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Rochester Waste Management to address wastewater treatment issues with RO system

Published in Lab Water Purification News
Written by Nicholas Papp

Creation Date Friday, 01 March 2013.

The Turnkey Landfill of Rochester under the city's Waste Management will be using a reverse osmosis (RO) system to address the wastewater treatment plant problems, including the low transmissivity levels in the water as well as the significant amount of nitrogen passing through the city's plant. The upgrades are expected to be completed summer of 2013.


A reverse osmosis (RO) system will be implemented for the treatment of leachate — the precipitation and melted snow that filters through the landfill waste and collects on the bottom. After the leachate is pretreated at Waste Management, it travels to the city's wastewater treatment plant, where it's treated and then discharged into the Cocheco River. AQUA SOLUTIONS offer various options in RO pretreatment to meet both laboratory and industrial requirements similar to this.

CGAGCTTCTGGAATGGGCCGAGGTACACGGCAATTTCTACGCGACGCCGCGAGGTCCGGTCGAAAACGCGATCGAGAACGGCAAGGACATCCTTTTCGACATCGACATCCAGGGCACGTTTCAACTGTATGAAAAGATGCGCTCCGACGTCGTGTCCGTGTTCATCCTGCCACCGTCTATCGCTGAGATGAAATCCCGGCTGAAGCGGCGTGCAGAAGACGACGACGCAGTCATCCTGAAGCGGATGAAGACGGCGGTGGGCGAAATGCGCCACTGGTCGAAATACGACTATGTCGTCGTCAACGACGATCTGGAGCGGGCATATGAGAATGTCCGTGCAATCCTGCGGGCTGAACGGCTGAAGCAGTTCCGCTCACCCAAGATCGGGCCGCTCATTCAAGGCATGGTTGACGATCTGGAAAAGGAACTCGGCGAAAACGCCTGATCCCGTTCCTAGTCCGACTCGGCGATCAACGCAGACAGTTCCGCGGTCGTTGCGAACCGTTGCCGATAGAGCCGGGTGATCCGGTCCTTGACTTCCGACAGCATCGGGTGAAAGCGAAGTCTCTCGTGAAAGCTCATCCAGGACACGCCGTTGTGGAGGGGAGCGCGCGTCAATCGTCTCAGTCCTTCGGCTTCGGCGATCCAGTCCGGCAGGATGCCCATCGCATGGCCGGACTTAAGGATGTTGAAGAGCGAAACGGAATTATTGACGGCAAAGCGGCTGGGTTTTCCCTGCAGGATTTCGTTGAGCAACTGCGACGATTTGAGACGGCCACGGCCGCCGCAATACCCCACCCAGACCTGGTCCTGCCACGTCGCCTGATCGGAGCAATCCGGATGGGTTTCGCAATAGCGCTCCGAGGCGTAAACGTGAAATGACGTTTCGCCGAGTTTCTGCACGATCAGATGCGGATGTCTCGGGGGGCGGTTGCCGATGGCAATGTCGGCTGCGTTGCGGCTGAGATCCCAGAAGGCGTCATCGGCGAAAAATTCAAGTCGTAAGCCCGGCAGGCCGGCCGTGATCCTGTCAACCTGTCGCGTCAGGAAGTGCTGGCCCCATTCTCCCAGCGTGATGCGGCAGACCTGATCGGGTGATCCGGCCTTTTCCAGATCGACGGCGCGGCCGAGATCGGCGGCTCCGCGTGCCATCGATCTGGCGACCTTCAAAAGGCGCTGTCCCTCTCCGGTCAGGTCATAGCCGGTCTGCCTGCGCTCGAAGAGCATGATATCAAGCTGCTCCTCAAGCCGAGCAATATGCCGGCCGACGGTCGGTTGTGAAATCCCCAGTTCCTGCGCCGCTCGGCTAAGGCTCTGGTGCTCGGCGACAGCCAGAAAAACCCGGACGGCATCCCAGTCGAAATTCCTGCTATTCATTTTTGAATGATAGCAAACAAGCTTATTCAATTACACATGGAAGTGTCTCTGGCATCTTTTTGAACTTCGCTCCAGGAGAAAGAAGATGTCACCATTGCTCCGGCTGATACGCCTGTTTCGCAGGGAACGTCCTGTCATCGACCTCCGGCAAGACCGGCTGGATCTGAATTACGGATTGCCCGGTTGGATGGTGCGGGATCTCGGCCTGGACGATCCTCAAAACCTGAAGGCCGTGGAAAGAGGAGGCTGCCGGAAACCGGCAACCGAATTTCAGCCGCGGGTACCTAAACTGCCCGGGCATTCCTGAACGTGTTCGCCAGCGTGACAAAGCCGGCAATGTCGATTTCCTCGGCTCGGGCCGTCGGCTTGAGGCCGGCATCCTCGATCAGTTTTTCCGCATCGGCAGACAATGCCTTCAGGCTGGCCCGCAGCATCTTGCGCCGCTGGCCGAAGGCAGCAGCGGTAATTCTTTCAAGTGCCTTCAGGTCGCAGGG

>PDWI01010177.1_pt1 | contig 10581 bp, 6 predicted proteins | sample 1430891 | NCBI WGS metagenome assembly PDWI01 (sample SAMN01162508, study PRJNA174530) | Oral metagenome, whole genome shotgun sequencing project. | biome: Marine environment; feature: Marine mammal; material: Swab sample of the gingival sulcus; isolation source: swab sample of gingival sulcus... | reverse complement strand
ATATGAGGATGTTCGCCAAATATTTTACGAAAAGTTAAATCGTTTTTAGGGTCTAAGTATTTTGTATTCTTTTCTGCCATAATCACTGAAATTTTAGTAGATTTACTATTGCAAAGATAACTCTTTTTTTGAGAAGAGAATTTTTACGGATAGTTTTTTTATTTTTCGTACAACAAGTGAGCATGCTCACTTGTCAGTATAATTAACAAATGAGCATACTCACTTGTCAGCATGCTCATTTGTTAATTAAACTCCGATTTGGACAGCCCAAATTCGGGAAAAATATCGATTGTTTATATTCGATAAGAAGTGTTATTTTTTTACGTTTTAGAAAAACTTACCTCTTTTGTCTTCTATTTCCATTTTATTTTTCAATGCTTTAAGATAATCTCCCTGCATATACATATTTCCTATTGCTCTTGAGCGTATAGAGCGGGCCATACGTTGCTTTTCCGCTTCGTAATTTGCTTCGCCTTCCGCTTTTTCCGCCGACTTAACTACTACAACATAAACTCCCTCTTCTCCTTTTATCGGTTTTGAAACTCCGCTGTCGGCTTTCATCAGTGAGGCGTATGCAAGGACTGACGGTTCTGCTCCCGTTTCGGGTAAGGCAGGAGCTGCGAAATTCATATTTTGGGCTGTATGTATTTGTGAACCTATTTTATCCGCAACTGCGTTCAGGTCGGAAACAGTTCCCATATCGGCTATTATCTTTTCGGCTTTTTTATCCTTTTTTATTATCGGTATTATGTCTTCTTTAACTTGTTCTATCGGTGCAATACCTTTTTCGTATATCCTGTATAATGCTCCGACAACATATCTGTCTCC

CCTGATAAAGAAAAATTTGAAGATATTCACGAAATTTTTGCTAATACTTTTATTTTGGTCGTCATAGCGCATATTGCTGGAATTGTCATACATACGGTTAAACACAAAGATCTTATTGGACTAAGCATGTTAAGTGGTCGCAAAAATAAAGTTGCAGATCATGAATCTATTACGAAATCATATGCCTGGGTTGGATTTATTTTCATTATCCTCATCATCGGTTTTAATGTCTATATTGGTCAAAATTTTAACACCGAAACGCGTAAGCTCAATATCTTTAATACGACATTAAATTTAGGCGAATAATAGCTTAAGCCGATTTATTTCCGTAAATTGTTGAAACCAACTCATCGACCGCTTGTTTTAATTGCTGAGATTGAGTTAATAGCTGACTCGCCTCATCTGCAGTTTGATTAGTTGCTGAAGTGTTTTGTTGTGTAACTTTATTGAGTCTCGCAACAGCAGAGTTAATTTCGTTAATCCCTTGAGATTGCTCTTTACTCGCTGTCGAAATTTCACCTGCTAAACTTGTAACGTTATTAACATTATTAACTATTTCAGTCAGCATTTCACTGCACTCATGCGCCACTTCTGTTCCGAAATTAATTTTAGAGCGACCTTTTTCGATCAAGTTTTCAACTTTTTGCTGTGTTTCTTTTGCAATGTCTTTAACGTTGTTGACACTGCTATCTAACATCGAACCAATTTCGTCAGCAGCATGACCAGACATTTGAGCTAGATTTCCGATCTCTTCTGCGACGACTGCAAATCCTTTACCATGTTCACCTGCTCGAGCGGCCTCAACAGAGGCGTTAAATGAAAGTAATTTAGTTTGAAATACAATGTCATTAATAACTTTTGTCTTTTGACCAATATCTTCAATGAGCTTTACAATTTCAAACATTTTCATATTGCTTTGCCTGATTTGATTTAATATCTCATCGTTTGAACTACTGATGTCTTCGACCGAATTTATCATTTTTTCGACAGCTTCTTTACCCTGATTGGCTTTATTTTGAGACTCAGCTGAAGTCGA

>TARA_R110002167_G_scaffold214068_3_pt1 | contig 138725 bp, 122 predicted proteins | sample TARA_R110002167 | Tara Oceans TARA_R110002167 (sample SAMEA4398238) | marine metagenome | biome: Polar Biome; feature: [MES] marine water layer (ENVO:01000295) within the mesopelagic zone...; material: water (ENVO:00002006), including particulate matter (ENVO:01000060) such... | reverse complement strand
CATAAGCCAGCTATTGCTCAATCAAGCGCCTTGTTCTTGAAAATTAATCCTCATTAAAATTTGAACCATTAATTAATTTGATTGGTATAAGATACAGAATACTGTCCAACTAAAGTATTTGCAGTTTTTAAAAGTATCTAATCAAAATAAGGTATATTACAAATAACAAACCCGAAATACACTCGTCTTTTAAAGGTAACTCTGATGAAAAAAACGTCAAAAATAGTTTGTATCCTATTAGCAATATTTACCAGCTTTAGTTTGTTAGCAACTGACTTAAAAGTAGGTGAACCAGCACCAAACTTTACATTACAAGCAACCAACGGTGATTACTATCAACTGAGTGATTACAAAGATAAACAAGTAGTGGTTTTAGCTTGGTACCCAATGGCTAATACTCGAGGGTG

The city's plant uses UV lights to neutralize any pathogens and contaminants before liquids are discharged into the river. While these UV lights are supposed to operate about 50 percent of the time, the lights now operate 100 percent of the time, due to the low transmissivity levels in the liquid that passes through the system.


"The lower the transmissivity the more stuff you have in there, the more suspended solids, the harder it is to treat," said Peter Nourse, Public Works Director. "We see this being improved with the RO system."


With an RO system to be put in place for treatment of leachate, there will be higher levels of transmissivity, the easier it is for light to travel through the liquid, and the easier it is for UV lights to disinfect the water.


Additionally, Nourse said that RO technology also typically results in lower nitrogen levels, and this is promising because half of the nitrogen that passes through the treatment plant comes from Waste Management. "It could be significant, we're hoping for the best," he said.


If the implementation of RO means lower amounts of nitrogen coming into the wastewater treatment plant, it would mean the city would have an easier time meeting the upcoming EPA permit for total nitrogen, which is expected to be stringent.


The new RO system is expected to begin operating around June.

About the Author

Nicholas Papp

Nicholas Papp

Nicholas Papp has a B.S. in Physics, with Minors in Chemistry and Math, from Baldwin-Wallace College. He is the Vice President and General Manager of AQUA SOLUTIONS, INC., and has worked in the water filtration/purification industry for more than 35 years.